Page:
You may or may not know this but I’m an Expert Resume Writer. I know employers don’t want to waste time with unprofessional resumes. I see a ton of resumes and I make them better. Part of making them better is fixing what’s wrong. It’s not only design elements and formatting that makes a poor resume; there are other factors that represent red flags to a recruiter or even an applicant tracking system. I’m going to share with you the top resume red flags which should cause you to think twice about interviewing that candidate.
1. Poor Sentence Structure!
In this IPhone, text happy digital age, the art form of communication has been lost. We do not know how to communicate with each other effectively, especially as it relates to the written form. Sadly some employees in the workforce could not tell you the difference between a personal letter, business letter or a resume. And believe me your resume is being judged! Sorry, but it’s true, employers use the resume to judge a candidate’s ability to communicate, construct a sentence or complete a clear thought. And unfortunately, there are way too many people who just can’t put together a good sentence. This is a red flag because you can’t hire someone who can’t communicate.
2. Dates that Don’t Add Up!
This is not my favorite subject but it’s real, and I want you to be prepared. Resume screeners scan resumes looking at your employment dates; they are looking for gaps in employment. As unfair as it may seem some screeners and recruiters are given strict orders to weed out those individuals with excessive employment gaps. So be sure that your resume is in chronological or reverse chronological order. This way the screener can see all of your job history. If you are using a functional style resume which highlights your skills first, you need to reformat it.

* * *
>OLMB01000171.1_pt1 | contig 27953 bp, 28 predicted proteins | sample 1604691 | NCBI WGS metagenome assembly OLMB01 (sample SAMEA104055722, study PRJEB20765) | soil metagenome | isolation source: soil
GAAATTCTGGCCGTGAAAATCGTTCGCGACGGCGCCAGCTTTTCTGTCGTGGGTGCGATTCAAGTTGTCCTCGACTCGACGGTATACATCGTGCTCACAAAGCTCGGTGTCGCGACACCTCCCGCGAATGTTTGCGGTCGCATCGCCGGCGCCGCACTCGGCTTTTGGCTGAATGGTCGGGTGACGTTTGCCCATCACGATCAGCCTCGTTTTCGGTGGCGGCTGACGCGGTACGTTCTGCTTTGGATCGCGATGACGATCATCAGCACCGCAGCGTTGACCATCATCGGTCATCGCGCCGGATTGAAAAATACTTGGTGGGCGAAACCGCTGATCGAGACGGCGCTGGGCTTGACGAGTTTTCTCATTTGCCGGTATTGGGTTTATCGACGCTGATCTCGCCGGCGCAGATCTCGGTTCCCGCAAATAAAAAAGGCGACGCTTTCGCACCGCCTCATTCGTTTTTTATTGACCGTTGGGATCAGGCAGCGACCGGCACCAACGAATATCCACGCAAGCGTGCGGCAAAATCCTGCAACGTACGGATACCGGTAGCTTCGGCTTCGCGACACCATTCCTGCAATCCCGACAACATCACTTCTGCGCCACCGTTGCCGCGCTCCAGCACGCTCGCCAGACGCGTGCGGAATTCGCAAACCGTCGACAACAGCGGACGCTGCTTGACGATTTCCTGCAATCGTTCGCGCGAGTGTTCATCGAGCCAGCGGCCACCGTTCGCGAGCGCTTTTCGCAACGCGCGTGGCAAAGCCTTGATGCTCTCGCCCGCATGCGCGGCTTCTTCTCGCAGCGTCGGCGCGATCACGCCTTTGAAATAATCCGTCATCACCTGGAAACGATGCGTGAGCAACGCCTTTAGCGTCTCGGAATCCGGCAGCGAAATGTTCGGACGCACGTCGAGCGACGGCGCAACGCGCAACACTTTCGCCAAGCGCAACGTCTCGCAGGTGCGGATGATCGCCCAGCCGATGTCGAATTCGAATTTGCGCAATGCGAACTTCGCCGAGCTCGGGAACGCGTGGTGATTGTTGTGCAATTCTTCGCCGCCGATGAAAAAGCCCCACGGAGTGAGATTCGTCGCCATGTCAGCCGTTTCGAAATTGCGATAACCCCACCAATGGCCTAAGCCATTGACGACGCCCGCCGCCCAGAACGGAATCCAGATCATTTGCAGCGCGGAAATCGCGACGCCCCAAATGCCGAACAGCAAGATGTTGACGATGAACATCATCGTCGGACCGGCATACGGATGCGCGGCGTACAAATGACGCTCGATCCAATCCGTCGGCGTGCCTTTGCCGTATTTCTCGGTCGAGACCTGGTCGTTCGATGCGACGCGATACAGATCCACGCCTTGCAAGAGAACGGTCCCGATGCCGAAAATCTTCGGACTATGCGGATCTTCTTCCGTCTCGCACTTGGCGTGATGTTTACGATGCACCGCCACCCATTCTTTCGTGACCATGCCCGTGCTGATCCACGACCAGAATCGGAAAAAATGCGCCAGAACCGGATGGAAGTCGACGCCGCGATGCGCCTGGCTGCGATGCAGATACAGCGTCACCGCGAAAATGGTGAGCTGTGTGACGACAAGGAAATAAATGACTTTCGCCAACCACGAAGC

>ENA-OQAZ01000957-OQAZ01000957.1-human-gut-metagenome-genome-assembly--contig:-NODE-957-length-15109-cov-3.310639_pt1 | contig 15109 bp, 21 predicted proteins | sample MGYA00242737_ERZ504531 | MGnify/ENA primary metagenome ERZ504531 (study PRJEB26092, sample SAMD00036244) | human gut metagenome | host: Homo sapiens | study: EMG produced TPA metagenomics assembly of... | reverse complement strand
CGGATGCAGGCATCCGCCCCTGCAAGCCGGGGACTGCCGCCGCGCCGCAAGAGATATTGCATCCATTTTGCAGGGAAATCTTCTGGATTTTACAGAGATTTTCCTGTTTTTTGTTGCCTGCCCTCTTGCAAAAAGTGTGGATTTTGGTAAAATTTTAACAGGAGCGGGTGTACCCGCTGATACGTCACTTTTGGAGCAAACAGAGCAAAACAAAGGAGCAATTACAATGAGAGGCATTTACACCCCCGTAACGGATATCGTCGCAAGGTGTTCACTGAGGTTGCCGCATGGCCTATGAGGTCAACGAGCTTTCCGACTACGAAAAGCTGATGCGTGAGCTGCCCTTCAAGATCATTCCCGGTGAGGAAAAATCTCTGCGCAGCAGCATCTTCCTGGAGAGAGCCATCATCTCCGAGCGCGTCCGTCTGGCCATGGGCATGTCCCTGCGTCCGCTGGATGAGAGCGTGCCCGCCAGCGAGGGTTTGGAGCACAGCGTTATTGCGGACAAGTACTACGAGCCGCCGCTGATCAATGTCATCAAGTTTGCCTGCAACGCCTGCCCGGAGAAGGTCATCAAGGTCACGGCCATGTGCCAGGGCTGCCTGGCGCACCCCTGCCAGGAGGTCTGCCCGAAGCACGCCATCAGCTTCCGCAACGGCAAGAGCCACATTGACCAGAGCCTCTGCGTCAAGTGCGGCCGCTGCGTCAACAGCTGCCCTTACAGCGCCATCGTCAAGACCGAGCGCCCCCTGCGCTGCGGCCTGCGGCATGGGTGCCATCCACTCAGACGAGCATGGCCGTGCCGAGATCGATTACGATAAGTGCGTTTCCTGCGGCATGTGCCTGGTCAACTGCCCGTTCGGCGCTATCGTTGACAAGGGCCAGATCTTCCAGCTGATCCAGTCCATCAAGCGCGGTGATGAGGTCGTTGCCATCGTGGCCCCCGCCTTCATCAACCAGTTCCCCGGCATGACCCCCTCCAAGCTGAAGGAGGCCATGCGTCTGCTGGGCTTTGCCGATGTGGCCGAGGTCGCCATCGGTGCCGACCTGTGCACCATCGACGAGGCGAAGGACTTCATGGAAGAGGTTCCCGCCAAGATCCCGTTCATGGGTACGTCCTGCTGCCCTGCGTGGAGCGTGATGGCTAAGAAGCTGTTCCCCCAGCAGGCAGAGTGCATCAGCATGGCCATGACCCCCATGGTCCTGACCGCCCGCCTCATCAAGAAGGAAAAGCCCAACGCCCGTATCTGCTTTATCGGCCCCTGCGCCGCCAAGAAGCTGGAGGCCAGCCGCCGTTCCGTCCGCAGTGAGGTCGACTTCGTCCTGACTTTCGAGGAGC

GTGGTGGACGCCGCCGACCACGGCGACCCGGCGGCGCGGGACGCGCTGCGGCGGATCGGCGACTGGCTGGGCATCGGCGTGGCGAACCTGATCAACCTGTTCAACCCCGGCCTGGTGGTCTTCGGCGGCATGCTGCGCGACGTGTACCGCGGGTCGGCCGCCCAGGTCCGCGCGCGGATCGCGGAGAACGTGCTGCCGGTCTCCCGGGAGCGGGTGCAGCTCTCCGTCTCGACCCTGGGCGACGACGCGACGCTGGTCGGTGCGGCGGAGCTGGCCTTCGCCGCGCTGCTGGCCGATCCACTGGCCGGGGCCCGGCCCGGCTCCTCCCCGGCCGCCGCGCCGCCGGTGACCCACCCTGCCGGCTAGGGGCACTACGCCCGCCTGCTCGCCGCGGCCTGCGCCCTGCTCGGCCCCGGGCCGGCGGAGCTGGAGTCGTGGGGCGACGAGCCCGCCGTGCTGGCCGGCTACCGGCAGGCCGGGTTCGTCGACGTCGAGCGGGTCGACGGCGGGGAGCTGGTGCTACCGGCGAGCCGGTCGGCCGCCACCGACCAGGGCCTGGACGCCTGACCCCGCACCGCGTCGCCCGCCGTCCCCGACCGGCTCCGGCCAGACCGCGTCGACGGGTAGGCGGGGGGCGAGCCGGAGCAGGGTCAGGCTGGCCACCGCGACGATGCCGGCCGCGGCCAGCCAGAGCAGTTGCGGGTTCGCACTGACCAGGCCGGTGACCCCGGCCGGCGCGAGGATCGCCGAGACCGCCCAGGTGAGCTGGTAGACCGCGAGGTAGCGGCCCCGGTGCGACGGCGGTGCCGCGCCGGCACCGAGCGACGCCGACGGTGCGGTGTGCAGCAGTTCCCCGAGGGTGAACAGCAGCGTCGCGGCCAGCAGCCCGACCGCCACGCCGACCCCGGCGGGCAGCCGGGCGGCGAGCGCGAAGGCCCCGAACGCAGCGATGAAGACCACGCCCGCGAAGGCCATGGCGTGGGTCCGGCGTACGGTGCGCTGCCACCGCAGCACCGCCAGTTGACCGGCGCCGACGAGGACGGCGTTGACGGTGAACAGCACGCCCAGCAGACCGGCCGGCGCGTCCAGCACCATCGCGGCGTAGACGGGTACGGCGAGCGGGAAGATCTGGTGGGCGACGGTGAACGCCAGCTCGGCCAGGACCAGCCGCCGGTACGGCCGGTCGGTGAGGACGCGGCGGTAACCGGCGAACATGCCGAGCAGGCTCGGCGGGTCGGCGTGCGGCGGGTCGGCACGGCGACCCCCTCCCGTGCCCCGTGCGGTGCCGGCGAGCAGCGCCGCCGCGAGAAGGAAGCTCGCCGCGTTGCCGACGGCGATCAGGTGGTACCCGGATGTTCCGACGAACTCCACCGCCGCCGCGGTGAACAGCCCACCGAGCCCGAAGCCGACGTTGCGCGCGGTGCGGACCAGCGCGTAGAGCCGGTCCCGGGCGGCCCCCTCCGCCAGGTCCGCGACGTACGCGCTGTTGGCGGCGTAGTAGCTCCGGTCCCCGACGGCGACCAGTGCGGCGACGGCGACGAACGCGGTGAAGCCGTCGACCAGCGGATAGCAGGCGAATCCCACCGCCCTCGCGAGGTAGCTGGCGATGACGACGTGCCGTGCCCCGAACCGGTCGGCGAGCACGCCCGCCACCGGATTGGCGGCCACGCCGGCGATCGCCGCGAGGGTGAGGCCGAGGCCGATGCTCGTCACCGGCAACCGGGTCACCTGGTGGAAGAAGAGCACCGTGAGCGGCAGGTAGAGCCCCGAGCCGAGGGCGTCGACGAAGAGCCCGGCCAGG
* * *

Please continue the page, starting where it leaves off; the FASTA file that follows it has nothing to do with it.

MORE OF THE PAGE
3. Listing Inaccurate Skills
Does the candidate have 80% of the skills? For many jobs, the employers are looking for top talent that includes a college degree, a certification or a valuable trade. Experience is always great, however there is starting to be a shift in the world from experience to skills. Does the candidate have the skills and experience you are looking for? Smart employers verify that candidates have the skills they claim to have (reference checks, assessment services, etc.).
Finally, some people try to outsmart the recruiter and they use unclear job titles and duties which seem to represent a conflict. For instance I once saw on a resume “Senior Junior I.T. Associate.” Seriously, a “senior – junior associate”? Doesn’t make sense. I’ve also seen job duties which seem unbelievable such as “Managed ALL processes” or “Trained ALL employees” or “Developed procedures for the ENTIRE company.” Be skeptical when candidates use all inclusive words and describe the self as the kind of employee who can do everything for everyone, it just comes across as hard to believe. Also think about this, with the emergence of LinkedIn, employers can compare your resume to your LinkedIn profile and it can be easily determined if you are lying on your resume. Don’t believe me? Check out this article, written by a fellow SmartRecruiter’s contributor Adam Spector “5 Ways To Fight Resume Fraud.”
Here are a couple more red flags; unprofessional or ridiculous email addresses, for instance “[email protected]” or “[email protected]”
Spelling errors are killers – we’ve talked about this before – one spelling error is forgivable but multiple errors a habitual. Spelling errors speak to lack of professionalism and care.
Now you know – hope it helps!
Chris Fields is an HR professional and leadership guy who also helps job seekers write great resumes (ResumeCrusade.com). Photo Credit The Nick Page
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